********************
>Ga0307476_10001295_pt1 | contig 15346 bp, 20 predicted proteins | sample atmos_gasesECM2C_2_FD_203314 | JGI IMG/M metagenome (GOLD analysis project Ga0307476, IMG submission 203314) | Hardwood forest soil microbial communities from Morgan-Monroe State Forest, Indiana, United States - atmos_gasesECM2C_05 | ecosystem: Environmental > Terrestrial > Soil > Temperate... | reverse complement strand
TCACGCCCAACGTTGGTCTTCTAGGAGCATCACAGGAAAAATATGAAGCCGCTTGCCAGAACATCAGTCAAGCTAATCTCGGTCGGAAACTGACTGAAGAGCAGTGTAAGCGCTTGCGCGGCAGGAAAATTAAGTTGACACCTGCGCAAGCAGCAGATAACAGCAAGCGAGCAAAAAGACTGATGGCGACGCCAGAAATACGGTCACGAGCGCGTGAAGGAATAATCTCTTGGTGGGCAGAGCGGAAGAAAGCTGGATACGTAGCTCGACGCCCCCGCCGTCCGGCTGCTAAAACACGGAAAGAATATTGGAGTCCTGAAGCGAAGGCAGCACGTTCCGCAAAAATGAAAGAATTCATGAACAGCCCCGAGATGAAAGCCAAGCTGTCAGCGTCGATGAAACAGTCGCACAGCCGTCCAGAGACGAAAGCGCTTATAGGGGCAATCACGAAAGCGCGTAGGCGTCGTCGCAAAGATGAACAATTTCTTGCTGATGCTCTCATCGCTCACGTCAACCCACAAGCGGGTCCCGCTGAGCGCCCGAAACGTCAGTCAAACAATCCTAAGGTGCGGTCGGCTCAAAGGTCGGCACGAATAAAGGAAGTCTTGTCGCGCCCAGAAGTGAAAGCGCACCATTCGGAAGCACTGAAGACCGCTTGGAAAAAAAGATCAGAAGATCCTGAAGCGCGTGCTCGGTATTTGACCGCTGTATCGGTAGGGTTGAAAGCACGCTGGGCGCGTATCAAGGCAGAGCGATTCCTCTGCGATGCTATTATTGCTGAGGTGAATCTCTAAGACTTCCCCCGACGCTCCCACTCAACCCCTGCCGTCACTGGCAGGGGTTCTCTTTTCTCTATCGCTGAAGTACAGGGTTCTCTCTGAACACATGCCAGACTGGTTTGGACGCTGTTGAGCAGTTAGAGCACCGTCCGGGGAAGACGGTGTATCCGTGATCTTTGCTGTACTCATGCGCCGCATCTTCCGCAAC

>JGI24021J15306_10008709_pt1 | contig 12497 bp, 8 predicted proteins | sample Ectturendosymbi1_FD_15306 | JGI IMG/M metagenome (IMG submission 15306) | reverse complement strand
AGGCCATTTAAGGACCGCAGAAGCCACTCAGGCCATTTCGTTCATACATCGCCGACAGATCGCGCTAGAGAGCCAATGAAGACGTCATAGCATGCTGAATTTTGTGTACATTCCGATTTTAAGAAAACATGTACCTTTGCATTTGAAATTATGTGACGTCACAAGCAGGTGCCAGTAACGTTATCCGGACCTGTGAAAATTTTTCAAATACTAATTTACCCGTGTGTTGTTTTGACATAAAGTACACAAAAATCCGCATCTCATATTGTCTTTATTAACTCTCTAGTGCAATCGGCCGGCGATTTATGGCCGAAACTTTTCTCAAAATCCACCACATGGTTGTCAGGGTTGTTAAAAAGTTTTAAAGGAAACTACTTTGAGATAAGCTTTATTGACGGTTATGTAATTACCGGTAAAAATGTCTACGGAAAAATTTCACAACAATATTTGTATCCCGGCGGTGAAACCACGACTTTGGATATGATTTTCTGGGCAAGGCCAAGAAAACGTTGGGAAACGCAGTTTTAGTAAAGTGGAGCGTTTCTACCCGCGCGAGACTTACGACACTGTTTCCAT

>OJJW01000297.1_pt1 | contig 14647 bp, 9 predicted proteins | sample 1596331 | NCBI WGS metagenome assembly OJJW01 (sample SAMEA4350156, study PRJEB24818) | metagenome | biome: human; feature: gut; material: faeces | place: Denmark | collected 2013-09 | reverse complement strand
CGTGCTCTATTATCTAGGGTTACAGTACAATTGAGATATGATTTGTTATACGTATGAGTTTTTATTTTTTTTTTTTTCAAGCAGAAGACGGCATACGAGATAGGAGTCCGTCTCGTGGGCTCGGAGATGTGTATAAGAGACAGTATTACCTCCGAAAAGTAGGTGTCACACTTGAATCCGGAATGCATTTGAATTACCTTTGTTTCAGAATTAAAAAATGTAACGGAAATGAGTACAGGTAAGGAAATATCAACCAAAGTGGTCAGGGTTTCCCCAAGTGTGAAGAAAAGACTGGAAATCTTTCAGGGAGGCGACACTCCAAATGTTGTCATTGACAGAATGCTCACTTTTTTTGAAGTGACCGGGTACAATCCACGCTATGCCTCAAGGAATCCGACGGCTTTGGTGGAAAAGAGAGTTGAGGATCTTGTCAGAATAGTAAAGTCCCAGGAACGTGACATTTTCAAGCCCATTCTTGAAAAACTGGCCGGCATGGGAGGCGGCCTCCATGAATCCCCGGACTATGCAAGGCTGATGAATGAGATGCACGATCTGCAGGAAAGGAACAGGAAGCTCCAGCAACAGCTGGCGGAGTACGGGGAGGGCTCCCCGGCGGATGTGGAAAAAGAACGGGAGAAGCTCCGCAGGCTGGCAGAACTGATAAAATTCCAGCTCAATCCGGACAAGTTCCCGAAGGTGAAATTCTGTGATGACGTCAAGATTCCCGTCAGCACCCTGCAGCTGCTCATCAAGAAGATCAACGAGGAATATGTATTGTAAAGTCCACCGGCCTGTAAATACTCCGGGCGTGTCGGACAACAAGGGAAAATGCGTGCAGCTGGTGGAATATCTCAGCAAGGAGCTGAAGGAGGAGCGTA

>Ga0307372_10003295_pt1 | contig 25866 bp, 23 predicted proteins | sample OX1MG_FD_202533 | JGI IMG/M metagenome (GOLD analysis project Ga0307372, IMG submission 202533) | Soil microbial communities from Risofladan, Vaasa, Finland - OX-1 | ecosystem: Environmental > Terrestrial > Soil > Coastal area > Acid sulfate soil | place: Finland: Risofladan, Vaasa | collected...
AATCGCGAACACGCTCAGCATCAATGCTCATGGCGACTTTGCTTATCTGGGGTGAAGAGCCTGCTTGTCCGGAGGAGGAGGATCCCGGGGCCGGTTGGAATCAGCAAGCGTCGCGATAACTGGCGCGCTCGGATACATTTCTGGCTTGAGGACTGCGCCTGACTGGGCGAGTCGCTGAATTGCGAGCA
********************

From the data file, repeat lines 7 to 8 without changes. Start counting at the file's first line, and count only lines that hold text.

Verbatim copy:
>Ga0307372_10003295_pt1 | contig 25866 bp, 23 predicted proteins | sample OX1MG_FD_202533 | JGI IMG/M metagenome (GOLD analysis project Ga0307372, IMG submission 202533) | Soil microbial communities from Risofladan, Vaasa, Finland - OX-1 | ecosystem: Environmental > Terrestrial > Soil > Coastal area > Acid sulfate soil | place: Finland: Risofladan, Vaasa | collected...
AATCGCGAACACGCTCAGCATCAATGCTCATGGCGACTTTGCTTATCTGGGGTGAAGAGCCTGCTTGTCCGGAGGAGGAGGATCCCGGGGCCGGTTGGAATCAGCAAGCGTCGCGATAACTGGCGCGCTCGGATACATTTCTGGCTTGAGGACTGCGCCTGACTGGGCGAGTCGCTGAATTGCGAGCA